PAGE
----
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Hedwig Voegt (28 July 1903, Hamburg, German Empire - 14 March 1988, Leipzig, Eastern Germany) was a German literary scholar who obtained a doctorate in German-Jacobin literature when she was 49 and became a university professor at Leipzig University.
While she was a younger woman, modest family circumstances ruled out an academic career. During the 1920s she worked for the post office in Hamburg as a telegrapher and became a political activist (KPD), serving at least three prison terms during the twelve Nazi years because of her resistance to the régime.
Hedwig Therese Dorothea Henriette Voegt was born in the central Hamburg quarter of St. Pauli. Her father was a plumber. Despite her obvious intelligence, she received only basic schooling before moving on to train for clerical work in the dispatches department of the Hamburg Telegraph Union. She moved on again, in 1920, to work for the . In 1925 Hedwig Voegt joined the Communist Party. She took up journalism, writing as Labour Correspondent for the , a local communist party newspaper. She also produced the illegal works newspaper of the Hamburg telephone office. By the later 1920s she had found a clear purpose in the need to resist the seemingly unstoppable rise of populist demagoguery, which her journalistic contributions enabled her to fulfill.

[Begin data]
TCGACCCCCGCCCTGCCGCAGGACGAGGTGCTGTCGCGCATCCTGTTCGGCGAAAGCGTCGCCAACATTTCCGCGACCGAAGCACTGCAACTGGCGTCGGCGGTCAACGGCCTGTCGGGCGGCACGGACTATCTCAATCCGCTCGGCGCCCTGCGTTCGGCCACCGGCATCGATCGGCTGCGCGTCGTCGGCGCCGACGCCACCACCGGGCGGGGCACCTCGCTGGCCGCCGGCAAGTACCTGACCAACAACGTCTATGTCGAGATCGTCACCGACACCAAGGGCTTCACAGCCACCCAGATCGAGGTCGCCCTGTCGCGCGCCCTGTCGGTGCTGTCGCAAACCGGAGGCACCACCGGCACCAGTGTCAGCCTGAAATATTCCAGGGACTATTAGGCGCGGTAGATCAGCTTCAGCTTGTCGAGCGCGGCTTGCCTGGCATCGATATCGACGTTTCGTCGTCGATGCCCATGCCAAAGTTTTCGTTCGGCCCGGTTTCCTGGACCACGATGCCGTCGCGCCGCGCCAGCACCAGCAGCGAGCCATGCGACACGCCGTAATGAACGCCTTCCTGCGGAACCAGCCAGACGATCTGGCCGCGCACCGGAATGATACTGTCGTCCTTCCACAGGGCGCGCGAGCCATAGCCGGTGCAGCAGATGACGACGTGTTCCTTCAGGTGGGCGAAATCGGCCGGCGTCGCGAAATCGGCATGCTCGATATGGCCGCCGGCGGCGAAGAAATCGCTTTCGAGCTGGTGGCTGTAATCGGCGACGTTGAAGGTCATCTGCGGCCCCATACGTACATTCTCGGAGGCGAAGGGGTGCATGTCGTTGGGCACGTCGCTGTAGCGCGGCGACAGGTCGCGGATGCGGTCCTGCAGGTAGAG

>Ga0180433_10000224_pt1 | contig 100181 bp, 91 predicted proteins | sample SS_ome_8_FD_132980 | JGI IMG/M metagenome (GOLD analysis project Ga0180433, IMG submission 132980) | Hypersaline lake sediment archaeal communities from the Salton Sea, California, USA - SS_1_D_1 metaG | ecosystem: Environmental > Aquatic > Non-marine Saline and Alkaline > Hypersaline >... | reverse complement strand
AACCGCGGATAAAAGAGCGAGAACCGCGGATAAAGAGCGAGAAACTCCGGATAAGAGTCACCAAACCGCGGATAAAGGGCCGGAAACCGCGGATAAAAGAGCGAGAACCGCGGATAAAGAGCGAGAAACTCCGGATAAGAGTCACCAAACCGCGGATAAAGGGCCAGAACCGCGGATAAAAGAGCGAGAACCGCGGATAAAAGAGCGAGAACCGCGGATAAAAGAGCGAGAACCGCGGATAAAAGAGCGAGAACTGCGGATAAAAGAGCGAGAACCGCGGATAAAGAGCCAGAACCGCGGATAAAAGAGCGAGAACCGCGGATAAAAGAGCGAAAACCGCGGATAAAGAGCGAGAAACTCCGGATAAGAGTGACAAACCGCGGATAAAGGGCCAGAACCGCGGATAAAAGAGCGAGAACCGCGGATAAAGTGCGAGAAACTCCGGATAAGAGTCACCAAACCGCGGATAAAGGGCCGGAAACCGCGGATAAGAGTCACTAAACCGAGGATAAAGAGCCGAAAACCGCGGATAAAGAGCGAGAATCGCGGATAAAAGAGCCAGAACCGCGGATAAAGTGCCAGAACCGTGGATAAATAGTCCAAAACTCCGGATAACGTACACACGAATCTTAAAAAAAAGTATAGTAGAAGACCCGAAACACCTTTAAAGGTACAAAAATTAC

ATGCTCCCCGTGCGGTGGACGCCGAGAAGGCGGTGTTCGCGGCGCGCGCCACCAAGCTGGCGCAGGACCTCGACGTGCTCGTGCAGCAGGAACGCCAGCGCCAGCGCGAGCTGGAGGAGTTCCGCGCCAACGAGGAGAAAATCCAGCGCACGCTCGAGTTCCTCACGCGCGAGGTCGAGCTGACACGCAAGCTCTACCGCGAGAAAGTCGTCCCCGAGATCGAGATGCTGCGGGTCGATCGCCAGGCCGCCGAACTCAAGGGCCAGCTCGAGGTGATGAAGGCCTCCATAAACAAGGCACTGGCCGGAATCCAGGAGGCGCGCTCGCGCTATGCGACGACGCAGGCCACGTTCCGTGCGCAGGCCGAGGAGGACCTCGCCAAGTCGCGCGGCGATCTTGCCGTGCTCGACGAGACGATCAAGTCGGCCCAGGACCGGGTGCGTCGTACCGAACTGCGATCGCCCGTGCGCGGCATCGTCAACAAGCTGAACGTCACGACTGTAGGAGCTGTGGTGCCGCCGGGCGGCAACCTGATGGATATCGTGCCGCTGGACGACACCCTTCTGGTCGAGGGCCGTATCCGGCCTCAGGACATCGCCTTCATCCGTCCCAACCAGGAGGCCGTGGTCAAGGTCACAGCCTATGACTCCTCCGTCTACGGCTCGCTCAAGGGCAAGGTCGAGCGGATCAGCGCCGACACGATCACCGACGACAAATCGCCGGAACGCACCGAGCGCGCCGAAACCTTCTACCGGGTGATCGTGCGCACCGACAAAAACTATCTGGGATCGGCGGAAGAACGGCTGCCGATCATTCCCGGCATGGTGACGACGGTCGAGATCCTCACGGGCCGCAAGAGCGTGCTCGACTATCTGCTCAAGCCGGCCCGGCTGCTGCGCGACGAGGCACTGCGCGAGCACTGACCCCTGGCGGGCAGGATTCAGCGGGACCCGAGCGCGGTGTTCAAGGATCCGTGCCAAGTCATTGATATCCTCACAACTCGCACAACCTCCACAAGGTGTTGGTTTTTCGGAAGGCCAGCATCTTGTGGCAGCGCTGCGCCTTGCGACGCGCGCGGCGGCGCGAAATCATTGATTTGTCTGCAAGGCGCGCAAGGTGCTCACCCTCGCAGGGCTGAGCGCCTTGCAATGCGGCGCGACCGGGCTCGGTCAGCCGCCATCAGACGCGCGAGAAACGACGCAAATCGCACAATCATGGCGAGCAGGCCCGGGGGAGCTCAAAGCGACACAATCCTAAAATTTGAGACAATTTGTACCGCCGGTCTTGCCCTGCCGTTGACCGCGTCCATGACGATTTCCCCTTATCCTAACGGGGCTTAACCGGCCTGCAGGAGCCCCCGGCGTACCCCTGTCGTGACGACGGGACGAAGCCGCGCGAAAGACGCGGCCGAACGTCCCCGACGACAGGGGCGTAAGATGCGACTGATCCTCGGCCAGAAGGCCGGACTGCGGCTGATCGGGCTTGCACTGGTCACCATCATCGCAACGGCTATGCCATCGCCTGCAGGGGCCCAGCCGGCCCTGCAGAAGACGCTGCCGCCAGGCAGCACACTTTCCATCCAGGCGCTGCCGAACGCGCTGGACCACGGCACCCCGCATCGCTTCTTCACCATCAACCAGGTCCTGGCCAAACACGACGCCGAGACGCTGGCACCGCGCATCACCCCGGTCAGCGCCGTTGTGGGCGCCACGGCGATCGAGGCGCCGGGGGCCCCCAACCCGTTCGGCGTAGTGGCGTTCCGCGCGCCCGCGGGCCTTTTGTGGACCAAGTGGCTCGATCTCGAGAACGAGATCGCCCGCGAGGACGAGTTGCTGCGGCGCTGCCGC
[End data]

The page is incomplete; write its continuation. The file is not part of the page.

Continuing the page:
In the Autumn of 1931, as Germany's political crisis intensified, Hedwig Voegt was arrested in connection with her political activity for the first time. In January 1933 the political backdrop was transformed when the Nazi Party took power and converted Germany into a one-party dictatorship. Political activity - except in support of the Nazi Party - became illegal. At the end of February the Reichstag fire was instantly blamed on the Communists, and in March 1933 leading Communists began to be arrested or fled into exile. On 12 September 1933 Voegt was released from her job with the post office as a consequence of the recently enacted "Law for the Restoration of the Professional Civil Service" ("Gesetz zur Wiederherstellung des Berufsbeamtentums"), a law designed to remove from public service those individuals whom the régime deemed unreliable for reasons of race and / or politics. This gave her more time for her (now illegal) work for the Communist Party.
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